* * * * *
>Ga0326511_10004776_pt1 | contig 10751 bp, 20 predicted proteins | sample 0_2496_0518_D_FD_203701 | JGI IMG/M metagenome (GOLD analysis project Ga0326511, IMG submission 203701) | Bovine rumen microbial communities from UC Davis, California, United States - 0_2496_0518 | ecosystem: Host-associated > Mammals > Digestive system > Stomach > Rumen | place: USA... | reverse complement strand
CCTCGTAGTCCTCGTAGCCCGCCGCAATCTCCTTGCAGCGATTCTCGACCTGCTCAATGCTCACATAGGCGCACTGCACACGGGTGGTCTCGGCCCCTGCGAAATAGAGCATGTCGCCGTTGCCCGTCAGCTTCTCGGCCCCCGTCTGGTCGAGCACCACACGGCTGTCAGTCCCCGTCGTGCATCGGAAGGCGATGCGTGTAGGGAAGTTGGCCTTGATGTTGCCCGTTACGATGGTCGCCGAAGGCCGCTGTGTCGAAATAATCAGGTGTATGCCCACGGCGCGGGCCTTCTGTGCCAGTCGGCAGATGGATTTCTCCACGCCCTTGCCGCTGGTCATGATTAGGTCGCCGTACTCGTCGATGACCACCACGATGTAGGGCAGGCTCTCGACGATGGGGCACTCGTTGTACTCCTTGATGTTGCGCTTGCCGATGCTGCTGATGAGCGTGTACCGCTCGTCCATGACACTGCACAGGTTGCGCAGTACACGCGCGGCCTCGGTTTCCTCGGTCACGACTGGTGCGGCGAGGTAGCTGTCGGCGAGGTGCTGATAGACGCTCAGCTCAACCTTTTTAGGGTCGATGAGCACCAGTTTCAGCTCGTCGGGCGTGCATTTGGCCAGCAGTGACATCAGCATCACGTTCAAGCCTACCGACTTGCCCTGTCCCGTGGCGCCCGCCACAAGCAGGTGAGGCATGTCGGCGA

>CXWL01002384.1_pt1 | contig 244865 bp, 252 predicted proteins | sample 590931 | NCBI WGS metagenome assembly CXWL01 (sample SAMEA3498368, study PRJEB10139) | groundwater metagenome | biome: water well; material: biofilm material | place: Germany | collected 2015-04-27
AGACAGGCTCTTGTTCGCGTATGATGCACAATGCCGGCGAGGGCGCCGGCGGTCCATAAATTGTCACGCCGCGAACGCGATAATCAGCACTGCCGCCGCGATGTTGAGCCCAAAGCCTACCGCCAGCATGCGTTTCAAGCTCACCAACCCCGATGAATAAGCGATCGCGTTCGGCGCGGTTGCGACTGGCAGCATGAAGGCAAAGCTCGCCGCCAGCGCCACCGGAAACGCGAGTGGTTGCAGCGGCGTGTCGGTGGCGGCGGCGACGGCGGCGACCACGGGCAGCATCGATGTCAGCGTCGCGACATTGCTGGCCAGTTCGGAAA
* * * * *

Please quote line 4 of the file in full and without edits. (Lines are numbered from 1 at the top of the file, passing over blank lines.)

AGACAGGCTCTTGTTCGCGTATGATGCACAATGCCGGCGAGGGCGCCGGCGGTCCATAAATTGTCACGCCGCGAACGCGATAATCAGCACTGCCGCCGCGATGTTGAGCCCAAAGCCTACCGCCAGCATGCGTTTCAAGCTCACCAACCCCGATGAATAAGCGATCGCGTTCGGCGCGGTTGCGACTGGCAGCATGAAGGCAAAGCTCGCCGCCAGCGCCACCGGAAACGCGAGTGGTTGCAGCGGCGTGTCGGTGGCGGCGGCGACGGCGGCGACCACGGGCAGCATCGATGTCAGCGTCGCGACATTGCTGGCCAGTTCGGAAA